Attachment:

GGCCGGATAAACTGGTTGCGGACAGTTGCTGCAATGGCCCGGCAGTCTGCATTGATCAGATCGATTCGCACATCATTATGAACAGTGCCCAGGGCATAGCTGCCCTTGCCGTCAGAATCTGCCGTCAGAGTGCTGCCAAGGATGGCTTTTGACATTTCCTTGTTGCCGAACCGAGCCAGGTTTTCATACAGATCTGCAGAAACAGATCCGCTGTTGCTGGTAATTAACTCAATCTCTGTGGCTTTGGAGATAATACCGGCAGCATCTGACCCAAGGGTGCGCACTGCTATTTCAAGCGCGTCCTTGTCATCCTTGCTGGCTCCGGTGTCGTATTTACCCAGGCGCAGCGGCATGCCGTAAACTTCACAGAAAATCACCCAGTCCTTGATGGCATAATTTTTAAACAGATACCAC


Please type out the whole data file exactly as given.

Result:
GGCCGGATAAACTGGTTGCGGACAGTTGCTGCAATGGCCCGGCAGTCTGCATTGATCAGATCGATTCGCACATCATTATGAACAGTGCCCAGGGCATAGCTGCCCTTGCCGTCAGAATCTGCCGTCAGAGTGCTGCCAAGGATGGCTTTTGACATTTCCTTGTTGCCGAACCGAGCCAGGTTTTCATACAGATCTGCAGAAACAGATCCGCTGTTGCTGGTAATTAACTCAATCTCTGTGGCTTTGGAGATAATACCGGCAGCATCTGACCCAAGGGTGCGCACTGCTATTTCAAGCGCGTCCTTGTCATCCTTGCTGGCTCCGGTGTCGTATTTACCCAGGCGCAGCGGCATGCCGTAAACTTCACAGAAAATCACCCAGTCCTTGATGGCATAATTTTTAAACAGATACCAC